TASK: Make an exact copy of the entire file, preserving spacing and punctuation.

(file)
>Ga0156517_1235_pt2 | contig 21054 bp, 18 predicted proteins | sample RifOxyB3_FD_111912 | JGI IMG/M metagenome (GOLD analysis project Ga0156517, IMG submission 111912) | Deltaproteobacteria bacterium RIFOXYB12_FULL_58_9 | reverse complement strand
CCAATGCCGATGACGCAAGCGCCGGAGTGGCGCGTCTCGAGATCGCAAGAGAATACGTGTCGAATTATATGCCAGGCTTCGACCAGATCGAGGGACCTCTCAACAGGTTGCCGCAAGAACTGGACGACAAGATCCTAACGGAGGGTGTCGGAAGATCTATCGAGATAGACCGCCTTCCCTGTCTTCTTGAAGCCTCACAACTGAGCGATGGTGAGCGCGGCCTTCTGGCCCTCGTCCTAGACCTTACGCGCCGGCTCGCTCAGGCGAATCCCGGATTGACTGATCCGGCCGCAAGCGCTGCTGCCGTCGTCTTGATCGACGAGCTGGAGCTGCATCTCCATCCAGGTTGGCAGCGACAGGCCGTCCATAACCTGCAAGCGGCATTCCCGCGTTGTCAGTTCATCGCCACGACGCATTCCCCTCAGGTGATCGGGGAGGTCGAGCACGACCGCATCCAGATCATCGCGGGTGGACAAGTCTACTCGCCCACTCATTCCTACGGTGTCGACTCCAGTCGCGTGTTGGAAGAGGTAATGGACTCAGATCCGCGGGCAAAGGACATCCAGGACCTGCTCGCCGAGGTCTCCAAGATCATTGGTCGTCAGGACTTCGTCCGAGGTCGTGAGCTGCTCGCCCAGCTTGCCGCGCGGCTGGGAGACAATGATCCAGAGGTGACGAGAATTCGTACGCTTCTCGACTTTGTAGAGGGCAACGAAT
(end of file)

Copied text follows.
>Ga0156517_1235_pt2 | contig 21054 bp, 18 predicted proteins | sample RifOxyB3_FD_111912 | JGI IMG/M metagenome (GOLD analysis project Ga0156517, IMG submission 111912) | Deltaproteobacteria bacterium RIFOXYB12_FULL_58_9 | reverse complement strand
CCAATGCCGATGACGCAAGCGCCGGAGTGGCGCGTCTCGAGATCGCAAGAGAATACGTGTCGAATTATATGCCAGGCTTCGACCAGATCGAGGGACCTCTCAACAGGTTGCCGCAAGAACTGGACGACAAGATCCTAACGGAGGGTGTCGGAAGATCTATCGAGATAGACCGCCTTCCCTGTCTTCTTGAAGCCTCACAACTGAGCGATGGTGAGCGCGGCCTTCTGGCCCTCGTCCTAGACCTTACGCGCCGGCTCGCTCAGGCGAATCCCGGATTGACTGATCCGGCCGCAAGCGCTGCTGCCGTCGTCTTGATCGACGAGCTGGAGCTGCATCTCCATCCAGGTTGGCAGCGACAGGCCGTCCATAACCTGCAAGCGGCATTCCCGCGTTGTCAGTTCATCGCCACGACGCATTCCCCTCAGGTGATCGGGGAGGTCGAGCACGACCGCATCCAGATCATCGCGGGTGGACAAGTCTACTCGCCCACTCATTCCTACGGTGTCGACTCCAGTCGCGTGTTGGAAGAGGTAATGGACTCAGATCCGCGGGCAAAGGACATCCAGGACCTGCTCGCCGAGGTCTCCAAGATCATTGGTCGTCAGGACTTCGTCCGAGGTCGTGAGCTGCTCGCCCAGCTTGCCGCGCGGCTGGGAGACAATGATCCAGAGGTGACGAGAATTCGTACGCTTCTCGACTTTGTAGAGGGCAACGAAT